But a new study shows that in western Europe at least, the effects were far less terrifying.
Fossil leaves from four million years after the impact show that plants and insects had made a full recovery.

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Chicxulub crater
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What do dinosaurs and the Maya have in common?
One of the world's most famous asteroid craters, the Chicxulub crater, has been the subject of research for about twenty years. The asteroid impact that formed it probably put an end to the dinosaurs and helped mammals to flourish. Together with an Anglo-American team, an ETH Zurich researcher has studied the most recent deposits that filled the crater. The results provide accurate dating of the limestones and a valuable basis for archaeologists to research the Maya.

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RE: Chicxulub event
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Title: Geological and archaeological implications of strontium isotope analysis of exposed bedrock in the Chicxulub crater basin, northwestern Yucatán, Mexico
Authors: Adrian Gilli, David A. Hodell, George D. Kamenov and Mark Brenner

The surface geology of the site of the Chicxulub impact crater in northwestern Yucatán, Mexico, has not been studied extensively since the discovery of the crater almost two decades ago. Strontium isotope (87Sr/86Sr) measurements in carbonate rock outcrops reveal near-uniform strontium signatures of 0.70905 inside the ring of cenotes (water-filled sinkholes), which represents the rim of the crater basin. Measured strontium isotope ratios were used to infer rock ages, employing the marine Sr isotope curve. We estimate the age of the exposed limestone within the Chicxulub crater basin to be late Miocene to early Pliocene, representing the age of the youngest sediment fill. Discovery of a large terrain of near-uniform strontium isotope ratios in northwestern Yucatán offers new geoarchaeological opportunities to track ancient Maya migration and determine sources of manufactured goods. Our results have implications for applying the Sr isotope method to Maya archaeological sites, such as Mayapán, the last Maya capital, and Chichén Itzá.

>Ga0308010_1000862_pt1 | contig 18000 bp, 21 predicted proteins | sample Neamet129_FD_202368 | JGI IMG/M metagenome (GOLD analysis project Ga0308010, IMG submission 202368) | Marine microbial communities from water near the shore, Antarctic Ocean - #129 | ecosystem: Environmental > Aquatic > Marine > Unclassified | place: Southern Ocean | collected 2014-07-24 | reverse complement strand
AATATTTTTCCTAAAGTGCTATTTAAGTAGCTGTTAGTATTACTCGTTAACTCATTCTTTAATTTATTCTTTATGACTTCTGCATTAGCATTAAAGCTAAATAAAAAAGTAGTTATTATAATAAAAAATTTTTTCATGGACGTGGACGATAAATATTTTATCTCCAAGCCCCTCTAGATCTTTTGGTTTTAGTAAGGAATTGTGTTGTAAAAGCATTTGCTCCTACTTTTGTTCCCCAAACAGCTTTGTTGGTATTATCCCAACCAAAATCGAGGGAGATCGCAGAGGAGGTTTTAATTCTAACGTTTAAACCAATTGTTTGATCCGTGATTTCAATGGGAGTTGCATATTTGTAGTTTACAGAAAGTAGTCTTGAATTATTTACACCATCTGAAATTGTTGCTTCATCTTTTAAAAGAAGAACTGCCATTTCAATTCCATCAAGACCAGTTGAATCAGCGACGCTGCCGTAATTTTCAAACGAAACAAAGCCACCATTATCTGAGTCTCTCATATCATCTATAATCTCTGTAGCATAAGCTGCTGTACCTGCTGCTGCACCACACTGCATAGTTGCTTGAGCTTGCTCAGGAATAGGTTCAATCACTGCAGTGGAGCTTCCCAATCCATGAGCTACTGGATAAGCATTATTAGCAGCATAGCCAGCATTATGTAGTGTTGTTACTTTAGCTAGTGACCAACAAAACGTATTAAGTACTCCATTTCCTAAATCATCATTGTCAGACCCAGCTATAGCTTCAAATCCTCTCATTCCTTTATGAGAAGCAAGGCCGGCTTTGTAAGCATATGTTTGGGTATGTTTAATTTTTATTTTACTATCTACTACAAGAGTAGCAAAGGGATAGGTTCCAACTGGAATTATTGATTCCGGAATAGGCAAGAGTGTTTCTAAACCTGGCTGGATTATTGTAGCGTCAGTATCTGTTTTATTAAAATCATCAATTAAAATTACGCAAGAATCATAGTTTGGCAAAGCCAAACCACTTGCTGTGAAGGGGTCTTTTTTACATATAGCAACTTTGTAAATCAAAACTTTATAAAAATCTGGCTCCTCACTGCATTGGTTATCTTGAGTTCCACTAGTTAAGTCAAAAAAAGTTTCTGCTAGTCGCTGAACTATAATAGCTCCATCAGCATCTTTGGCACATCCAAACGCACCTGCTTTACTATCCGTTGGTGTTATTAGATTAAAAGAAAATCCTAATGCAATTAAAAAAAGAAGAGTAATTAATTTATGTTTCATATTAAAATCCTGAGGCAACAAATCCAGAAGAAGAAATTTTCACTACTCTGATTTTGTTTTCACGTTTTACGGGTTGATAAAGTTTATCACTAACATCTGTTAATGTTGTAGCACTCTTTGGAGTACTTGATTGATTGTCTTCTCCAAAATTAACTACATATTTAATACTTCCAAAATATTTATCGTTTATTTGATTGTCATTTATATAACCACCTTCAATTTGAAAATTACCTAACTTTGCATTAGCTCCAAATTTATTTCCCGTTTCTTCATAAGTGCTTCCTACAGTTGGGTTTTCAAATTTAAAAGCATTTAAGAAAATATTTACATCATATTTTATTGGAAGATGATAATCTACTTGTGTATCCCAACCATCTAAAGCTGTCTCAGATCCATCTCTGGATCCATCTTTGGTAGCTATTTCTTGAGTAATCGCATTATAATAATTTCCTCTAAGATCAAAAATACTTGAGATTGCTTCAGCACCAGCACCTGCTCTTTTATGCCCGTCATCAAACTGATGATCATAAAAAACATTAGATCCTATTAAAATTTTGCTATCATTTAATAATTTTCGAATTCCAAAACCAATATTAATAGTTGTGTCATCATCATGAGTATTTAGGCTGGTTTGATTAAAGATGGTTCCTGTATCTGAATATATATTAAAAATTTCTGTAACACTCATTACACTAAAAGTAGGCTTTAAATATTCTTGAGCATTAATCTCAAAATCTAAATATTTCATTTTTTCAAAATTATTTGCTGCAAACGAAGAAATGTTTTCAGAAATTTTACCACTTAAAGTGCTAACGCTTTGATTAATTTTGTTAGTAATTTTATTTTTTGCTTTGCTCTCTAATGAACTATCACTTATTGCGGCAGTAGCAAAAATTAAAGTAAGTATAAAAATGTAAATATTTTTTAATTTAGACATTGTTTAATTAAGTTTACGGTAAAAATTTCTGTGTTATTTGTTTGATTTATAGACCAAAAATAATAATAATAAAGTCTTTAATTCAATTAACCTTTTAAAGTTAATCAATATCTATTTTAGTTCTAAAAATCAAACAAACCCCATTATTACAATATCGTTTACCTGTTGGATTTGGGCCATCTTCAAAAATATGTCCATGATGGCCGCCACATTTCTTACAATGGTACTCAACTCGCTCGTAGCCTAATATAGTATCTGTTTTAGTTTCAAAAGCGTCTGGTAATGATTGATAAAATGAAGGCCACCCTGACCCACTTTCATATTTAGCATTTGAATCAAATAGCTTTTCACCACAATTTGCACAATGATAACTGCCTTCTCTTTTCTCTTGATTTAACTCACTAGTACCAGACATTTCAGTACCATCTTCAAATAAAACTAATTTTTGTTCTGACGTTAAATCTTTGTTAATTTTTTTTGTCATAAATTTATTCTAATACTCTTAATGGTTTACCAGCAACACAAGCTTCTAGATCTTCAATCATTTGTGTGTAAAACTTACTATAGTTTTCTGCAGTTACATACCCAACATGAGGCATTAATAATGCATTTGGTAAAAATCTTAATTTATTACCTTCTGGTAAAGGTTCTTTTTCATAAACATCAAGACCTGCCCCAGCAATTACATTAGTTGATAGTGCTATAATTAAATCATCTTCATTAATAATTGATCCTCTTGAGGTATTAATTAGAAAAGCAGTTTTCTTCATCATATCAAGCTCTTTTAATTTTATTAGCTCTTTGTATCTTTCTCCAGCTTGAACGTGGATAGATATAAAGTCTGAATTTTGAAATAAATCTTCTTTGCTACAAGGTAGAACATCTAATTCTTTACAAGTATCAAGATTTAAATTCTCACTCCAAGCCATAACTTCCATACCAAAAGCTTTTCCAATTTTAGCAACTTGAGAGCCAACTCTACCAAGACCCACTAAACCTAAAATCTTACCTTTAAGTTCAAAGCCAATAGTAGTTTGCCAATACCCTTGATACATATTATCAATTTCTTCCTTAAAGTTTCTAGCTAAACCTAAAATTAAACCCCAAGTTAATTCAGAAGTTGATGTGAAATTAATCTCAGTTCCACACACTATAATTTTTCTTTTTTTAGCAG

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A burst of carbon monoxide triggered by an asteroid impact may have been a key factor in the mass extinction which saw off the dinosaurs 65 million years ago.
The claim comes from Japanese scientists who have simulated the impact that created the massive crater at Chicxulub on Mexico's Yucatán Peninsula.

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A Princeton University geoscientist who has stirred controversy with her studies challenging a popular theory that an asteroid wiped out the dinosaurs has compiled powerful new evidence asserting her position.
Gerta Keller, whose studies of rock formations at many sites in the United States, Mexico and India have led her to conclude that volcanoes, not a vast meteorite, were the more likely culprits in the demise of the Earth's giant reptiles, is producing new data supporting her claim.